I am certain of this: The Celtics are a more purely talented team after the trade than they were before. The 7-foot-3-inch Porzingis is a distinctly skilled offensive player, a threat in the post and on pull-ups, and one who shot better from 3-point range this year (38.5 percent) than Jaylen Brown has in two years and Jayson Tatum in three.

Porzingis said he wants to “make things easier on those guys,” meaning Tatum and Brown.

Porzingis said Thursday that he wants to “make things easier on those guys,” meaning Jayson Tatum and Jalen Brown.
Porzingis said Thursday that he wants to “make things easier on those guys,” meaning Jayson Tatum and Jalen Brown.JONATHAN WIGGS/GLOBE STAFF

I am curious how that will be applied. Tatum averaged 30.1 points last season, Brown 26.6, and Porzingis 23.2 as a Wizard. Someone in that trio is not going to score as much as he thinks.


When Danny Ainge added Garnett and Ray Allen to Paul Pierce to form the New Big Three, Allen was the one who sacrificed the most, his scoring average dropping from 26.4 during his last season with the Sonics to 17.4 with the Celtics, and his shots per game dipping from 21 to 13.5.

Pierce’s scoring average fell from 25 to 19.6 and his shot attempts from 18.1 on the miserable 2006-07 Celtics to 13.5 on the ‘08 champs, but he was still the big-shot alpha at the end of games. Garnett? He cared less about touches than Kendrick Perkins, and that is not hyperbole. He was the ultimate selfless superstar.

Among this trio, Tatum is a willing and improved passer, but he’s the one who should be taking the most shots, especially if he spends the offseason improving from mid-range.

Porzingis can score from areas where the Celtics struggled last year, and hopefully Joe Mazzulla uses him that way rather than as another 3-point bomber.

Brown probably will remain the second option, but the Celtics would be so much better off if he returned a more willing and able passer. Hopefully he doesn’t take the super-max as nine-figure validation that he has done everything right and there’s no growth left to be made.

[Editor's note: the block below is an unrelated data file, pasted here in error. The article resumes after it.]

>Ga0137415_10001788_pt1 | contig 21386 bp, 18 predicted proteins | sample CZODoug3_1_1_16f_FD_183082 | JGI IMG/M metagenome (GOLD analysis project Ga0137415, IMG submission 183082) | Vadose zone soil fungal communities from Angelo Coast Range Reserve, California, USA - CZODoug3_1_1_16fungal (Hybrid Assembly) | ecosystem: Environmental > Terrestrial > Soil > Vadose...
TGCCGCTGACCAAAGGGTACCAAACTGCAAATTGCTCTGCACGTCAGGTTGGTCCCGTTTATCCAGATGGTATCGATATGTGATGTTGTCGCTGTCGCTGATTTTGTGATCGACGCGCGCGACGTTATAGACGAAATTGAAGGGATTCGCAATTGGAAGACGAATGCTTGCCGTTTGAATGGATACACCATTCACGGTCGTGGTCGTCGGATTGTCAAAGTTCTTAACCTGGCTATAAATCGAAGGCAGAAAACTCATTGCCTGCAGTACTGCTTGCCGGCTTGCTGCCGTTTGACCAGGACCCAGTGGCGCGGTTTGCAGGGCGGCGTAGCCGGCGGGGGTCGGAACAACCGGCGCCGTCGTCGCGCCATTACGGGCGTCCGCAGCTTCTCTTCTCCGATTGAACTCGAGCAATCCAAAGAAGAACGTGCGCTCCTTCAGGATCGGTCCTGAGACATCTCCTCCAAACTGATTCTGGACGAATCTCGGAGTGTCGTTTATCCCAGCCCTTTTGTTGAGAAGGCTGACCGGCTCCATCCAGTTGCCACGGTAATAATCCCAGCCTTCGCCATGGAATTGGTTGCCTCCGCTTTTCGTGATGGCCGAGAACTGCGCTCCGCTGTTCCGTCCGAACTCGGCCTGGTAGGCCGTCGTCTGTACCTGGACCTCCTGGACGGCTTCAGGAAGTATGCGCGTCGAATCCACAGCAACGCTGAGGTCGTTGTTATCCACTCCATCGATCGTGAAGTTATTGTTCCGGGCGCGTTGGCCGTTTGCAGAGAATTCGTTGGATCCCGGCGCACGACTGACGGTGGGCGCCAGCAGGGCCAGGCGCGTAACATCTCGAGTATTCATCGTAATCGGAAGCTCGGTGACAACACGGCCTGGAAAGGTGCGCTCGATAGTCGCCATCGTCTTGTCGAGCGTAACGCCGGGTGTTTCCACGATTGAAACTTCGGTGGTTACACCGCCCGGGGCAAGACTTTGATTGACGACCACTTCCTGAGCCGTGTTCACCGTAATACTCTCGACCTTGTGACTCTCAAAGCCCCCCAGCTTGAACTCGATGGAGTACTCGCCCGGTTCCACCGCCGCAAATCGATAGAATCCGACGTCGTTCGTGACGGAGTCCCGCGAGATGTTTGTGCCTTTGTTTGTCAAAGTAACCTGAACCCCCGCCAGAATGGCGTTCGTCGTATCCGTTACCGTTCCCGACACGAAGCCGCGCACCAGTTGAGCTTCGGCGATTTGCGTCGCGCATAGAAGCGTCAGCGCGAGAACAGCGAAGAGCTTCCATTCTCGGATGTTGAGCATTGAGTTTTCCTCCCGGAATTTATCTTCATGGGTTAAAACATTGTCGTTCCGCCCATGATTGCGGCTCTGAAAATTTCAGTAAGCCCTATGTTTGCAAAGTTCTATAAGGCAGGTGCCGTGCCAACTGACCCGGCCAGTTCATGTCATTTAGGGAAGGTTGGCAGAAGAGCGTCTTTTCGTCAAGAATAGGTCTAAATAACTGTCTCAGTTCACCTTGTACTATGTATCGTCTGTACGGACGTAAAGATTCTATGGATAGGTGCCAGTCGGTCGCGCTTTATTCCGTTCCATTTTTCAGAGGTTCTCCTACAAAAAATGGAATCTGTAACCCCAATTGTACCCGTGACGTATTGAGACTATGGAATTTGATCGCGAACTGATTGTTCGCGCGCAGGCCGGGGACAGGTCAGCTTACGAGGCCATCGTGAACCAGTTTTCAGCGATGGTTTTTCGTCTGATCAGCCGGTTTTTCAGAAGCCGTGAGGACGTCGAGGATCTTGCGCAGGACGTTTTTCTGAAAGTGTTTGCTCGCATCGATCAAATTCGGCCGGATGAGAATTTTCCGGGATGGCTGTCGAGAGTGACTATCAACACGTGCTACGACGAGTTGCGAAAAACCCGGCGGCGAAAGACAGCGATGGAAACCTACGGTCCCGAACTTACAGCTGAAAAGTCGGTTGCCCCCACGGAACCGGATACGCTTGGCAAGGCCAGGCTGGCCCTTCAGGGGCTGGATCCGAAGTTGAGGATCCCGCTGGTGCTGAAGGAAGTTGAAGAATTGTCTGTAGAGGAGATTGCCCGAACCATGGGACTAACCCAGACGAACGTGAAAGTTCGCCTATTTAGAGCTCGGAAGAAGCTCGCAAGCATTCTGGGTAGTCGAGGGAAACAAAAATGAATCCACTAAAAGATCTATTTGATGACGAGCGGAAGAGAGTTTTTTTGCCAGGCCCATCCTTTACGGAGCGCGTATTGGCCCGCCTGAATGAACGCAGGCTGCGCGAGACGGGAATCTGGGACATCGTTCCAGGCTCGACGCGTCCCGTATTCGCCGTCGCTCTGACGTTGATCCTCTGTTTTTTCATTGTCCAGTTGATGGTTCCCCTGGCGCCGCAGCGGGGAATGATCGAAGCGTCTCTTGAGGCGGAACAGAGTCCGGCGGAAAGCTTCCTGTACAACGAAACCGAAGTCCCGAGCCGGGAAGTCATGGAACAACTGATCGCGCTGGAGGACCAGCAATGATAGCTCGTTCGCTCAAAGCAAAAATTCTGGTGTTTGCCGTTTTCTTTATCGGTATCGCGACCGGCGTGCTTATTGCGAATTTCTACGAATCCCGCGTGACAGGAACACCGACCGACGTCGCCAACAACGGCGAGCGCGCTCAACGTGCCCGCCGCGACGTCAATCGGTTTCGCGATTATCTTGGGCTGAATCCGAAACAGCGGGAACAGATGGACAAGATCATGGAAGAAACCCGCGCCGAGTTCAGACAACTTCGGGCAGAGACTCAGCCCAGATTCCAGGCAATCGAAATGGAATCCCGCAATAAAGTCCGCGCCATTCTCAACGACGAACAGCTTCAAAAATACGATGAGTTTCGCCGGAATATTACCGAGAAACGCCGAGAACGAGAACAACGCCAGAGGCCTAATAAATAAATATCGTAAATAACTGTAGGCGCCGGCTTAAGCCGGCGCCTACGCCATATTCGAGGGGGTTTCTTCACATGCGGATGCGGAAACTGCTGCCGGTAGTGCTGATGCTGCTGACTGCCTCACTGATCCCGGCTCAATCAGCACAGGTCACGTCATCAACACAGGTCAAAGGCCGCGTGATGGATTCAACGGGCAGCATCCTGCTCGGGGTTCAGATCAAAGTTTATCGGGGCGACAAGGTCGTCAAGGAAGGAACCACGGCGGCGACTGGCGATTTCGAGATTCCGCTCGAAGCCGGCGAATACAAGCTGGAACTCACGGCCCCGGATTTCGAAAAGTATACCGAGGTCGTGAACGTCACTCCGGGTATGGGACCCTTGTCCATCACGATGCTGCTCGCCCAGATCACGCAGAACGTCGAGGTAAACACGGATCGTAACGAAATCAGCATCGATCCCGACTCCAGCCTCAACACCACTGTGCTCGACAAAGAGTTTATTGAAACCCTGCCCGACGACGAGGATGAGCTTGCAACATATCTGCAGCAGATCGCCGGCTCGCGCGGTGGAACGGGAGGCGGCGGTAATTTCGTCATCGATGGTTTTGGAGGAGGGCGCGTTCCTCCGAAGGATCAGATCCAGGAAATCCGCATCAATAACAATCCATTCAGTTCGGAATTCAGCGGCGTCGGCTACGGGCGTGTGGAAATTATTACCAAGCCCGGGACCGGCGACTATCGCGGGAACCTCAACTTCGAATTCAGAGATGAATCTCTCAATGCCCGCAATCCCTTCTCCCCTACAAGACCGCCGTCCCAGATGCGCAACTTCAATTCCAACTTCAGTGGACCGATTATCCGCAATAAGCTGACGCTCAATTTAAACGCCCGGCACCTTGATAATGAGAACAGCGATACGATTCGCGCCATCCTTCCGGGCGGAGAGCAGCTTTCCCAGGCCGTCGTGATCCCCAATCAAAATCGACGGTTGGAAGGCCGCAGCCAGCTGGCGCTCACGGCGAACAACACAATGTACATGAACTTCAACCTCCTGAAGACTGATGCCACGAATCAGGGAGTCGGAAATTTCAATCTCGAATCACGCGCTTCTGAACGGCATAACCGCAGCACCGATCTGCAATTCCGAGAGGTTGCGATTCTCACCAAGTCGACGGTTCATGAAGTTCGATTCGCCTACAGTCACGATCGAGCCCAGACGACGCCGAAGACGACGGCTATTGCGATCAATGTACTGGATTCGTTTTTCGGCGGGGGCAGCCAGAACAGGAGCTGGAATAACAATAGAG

Derrick White will thrive as the connector even if he isn’t a true point guard, and it’s a shame so many have forgotten how effective and necessary Malcolm Brogdon was before he was cursed with Chris Sale’s health in the playoffs. But Smart’s departure does mean they need another guard, just as they did before this past season.


Payton Pritchard can be an effective player, but anyone who sees him as a playmaker is projecting some Ernie DiGregorio skills on him that just don’t exist. He’s much better at creating his own shot than finding one for others.

I am out, adamantly, on the idea of Patrick Beverley, a cheap, inauthentic Smart facsimile. I was in on prying Monte Morris and his career 5-to-1 assist-to-turnover ratio away from the Wizards before he was reportedly dealt to the Pistons for a second-round pick.

What else? I want them to keep Grant Williams but don’t expect them to. I am fully opposed to hearing Robert Williams’s name in trade rumors. I hope Blake Griffin, who handled the decline from stardom with grace and humor, somehow sticks around as a good-culture guy.

And no matter what happens and how the rest of this offseason plays out, we’ll anticipate what’s to come with hope, and that old familiar unease, too.

It’s what the Celtics have done to us during this successful yet still unfulfilled era. There’s a decent chance it’s what they will continue to do to us even if they hang a banner in the years ahead. And yes, dear, it’s probably how it will be when Marcus Smart returns someday too.